Imagine this: you’ve left your toxic narcissist after years of mental and emotional abuse, and you’re finally starting to breathe again. You are finally free of this horrible, selfish energy and you feel like you’re a brand new person! Life is just starting to get really, really good.
And then it happens.
As you’re humming to yourself in the grocery store, you spot your former would-be soulmate two aisles over – and there’s something different about him. He seems happier, brighter. Relaxed, even. He’s laughing, talking and even being charming.
You’re confused. You’re hurt. You’re angry, maybe. A far cry from the man you recently knew, he’s somehow transformed himself back into the amazing guy you once loved.
(Note: I’m writing from the female perspective because most of my readers are female, and because statistically speaking, narcissism is just slightly more prevalent in males. With that being said, this could apply to either a male or a female narcissist.)
But seconds later, almost as if time is moving in slow motion, you realize what is happening. Your narc has found his next victim – he’s in the process of love bombing her, and for a moment, you get a front row seat.
I know it stings. I know it hurts when you see that guy who you fell in love with re-emerging after you’re away. And I know that you wonder (at least a little bit) if somehow he was right all along – and if it really WAS just you.
Why the Narcissist Becomes the Person You Fell In Love With When You Leave
Time for a reality check, my darling: you were not the problem. First, let me acknowledge that while every step in the process is very painful, this one is probably one of the most confusing. See, while the bigger part of you knows that he is never going to REALLY change, this other little part of you still loves him – or the version of him that you once believed was real. And that’s the part of him he’s parading around now – so it’s like you’re mourning “that version” of him all over again.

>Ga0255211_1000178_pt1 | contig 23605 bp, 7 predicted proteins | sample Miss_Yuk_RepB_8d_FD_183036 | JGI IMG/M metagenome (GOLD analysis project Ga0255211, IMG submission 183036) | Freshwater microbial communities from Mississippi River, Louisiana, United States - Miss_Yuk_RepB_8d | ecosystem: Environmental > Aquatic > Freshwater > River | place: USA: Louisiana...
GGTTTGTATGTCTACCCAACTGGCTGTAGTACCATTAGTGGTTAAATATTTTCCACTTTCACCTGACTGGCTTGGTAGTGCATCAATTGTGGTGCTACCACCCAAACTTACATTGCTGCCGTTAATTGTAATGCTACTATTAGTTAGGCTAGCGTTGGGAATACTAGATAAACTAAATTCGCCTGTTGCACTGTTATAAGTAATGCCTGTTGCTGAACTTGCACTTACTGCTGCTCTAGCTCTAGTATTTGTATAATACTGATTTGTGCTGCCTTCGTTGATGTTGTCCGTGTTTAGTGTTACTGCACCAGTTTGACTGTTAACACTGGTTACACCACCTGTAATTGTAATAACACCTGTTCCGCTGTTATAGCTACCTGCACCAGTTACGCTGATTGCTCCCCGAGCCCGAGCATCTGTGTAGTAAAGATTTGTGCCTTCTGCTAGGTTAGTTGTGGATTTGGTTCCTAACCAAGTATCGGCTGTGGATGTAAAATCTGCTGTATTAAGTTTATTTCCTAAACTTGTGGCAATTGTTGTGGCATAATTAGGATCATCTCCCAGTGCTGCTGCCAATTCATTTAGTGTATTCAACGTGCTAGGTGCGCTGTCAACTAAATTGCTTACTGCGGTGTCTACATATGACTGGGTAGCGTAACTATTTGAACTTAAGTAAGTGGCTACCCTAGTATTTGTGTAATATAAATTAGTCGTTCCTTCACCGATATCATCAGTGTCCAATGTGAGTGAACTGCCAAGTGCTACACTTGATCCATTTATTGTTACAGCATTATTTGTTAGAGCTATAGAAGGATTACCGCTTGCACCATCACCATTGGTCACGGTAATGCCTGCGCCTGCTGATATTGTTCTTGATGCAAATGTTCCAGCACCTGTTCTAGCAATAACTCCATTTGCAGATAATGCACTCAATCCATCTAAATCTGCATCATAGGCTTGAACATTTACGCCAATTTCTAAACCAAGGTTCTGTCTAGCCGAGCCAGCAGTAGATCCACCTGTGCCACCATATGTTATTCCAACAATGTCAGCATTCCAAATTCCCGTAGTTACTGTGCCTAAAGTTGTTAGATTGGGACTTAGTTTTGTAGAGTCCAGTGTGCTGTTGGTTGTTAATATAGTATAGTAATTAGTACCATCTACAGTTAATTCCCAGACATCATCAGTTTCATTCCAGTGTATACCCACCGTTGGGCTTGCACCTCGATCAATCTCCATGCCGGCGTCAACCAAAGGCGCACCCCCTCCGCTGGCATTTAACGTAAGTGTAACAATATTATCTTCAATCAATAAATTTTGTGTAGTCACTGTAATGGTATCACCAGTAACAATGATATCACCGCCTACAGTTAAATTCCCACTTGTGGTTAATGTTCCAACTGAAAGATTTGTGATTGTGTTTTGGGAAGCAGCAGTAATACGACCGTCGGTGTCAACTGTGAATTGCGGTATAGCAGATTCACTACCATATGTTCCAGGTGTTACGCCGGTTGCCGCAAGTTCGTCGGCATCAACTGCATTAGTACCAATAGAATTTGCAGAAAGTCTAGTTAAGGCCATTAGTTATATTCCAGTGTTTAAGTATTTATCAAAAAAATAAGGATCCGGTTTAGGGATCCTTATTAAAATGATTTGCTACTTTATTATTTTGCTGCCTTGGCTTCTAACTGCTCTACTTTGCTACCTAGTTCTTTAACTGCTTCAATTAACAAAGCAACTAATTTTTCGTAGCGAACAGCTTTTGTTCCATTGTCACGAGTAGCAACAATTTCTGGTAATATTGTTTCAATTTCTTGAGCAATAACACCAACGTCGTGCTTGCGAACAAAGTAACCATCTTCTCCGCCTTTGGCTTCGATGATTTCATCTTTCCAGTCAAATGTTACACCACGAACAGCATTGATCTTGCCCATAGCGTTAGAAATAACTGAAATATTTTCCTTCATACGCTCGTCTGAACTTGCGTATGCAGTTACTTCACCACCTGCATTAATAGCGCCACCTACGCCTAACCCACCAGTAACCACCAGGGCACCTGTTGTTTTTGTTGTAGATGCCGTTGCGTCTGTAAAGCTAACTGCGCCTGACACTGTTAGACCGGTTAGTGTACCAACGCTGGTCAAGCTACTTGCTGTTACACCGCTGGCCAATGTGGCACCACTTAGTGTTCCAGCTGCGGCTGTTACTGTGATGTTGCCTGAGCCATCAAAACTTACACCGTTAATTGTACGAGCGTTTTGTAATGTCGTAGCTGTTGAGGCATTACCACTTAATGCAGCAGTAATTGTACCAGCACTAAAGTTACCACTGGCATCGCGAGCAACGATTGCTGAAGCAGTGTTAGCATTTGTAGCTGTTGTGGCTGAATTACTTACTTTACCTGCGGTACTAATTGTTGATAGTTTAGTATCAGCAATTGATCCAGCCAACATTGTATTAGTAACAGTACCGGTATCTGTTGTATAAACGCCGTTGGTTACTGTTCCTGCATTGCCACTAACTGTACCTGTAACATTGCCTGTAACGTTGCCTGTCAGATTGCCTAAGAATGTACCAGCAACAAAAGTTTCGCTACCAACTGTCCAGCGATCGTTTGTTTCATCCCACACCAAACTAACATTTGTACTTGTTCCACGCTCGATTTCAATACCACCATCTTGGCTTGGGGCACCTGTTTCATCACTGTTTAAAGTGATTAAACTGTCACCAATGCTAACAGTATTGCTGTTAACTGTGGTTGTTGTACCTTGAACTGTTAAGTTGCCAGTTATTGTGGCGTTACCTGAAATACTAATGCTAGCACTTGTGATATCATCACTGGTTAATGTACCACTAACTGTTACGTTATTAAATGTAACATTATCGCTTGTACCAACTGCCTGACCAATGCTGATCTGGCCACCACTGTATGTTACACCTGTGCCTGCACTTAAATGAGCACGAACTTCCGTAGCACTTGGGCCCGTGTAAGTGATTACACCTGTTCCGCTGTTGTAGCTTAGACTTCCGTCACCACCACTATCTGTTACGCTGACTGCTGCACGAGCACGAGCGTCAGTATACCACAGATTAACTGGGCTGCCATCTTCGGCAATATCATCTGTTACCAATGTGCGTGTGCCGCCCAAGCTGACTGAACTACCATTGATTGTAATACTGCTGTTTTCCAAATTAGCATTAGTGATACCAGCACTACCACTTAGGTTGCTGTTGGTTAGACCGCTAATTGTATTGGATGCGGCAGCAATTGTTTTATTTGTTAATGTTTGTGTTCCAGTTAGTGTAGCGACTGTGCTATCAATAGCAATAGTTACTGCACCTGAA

But let me repeat: the problem was NOT you! The problem was that the narcissist started taking you for granted. He got used to having you around. Maybe he got shiny new object syndrome, or he said life was too boring and left you to pursue whatever it was he wanted. Maybe you just finally had enough and you left him.
Here’s why he is suddenly Mr. Perfect again: whether it was his idea or yours to end things, he’s now without a source of regular narcissistic supply – and that means he’s on the prowl.
This is normal. And sadly for her, you already know how this story is going to go. Now, as you know, narcissists are very hard to live with, and even a reasonably intelligent person would feel ashamed that she tolerates the bullshit – so she may keep it under wraps, like you probably did. So you might never know for sure.
Narcissistic abuse runs in cycles, though, and this is one of them.
But if I’m in your shoes at this point, I’m going to make use of the no-contact/low-contact thing and use it to my advantage. That means block them both on Facebook so you don’t have to see it when you’re torturing yourself by stalking their profiles. It means you will not listen when some well-meaning flying monkey tries to offer you updates on him.
It means you’re going to move forward and focus ONLY on what you can control (not what you can’t), and since you couldn’t control him while you were together, you sure as hell can’t now (nor should you want to – he’s no longer your problem!).
So, how do you deal with the painful reality of watching your narcissist be perfect for someone else?
- Start by remembering what you dealt with and by recognizing what she will deal with soon enough. (And even if you’re tempted to warn your narcissist’s new supply about what she’s getting herself into, don’t do it – even if your intentions are good.)
Read more: Should I warn the new supply about the narcissist?
- Don’t sit around thinking that the narc’s new supply will end up getting the benefit of all the work you did trying to fix him. It doesn’t work like that. He is what he is, and even most experts will tell you: a narcissist can’t change (not for long, anyway).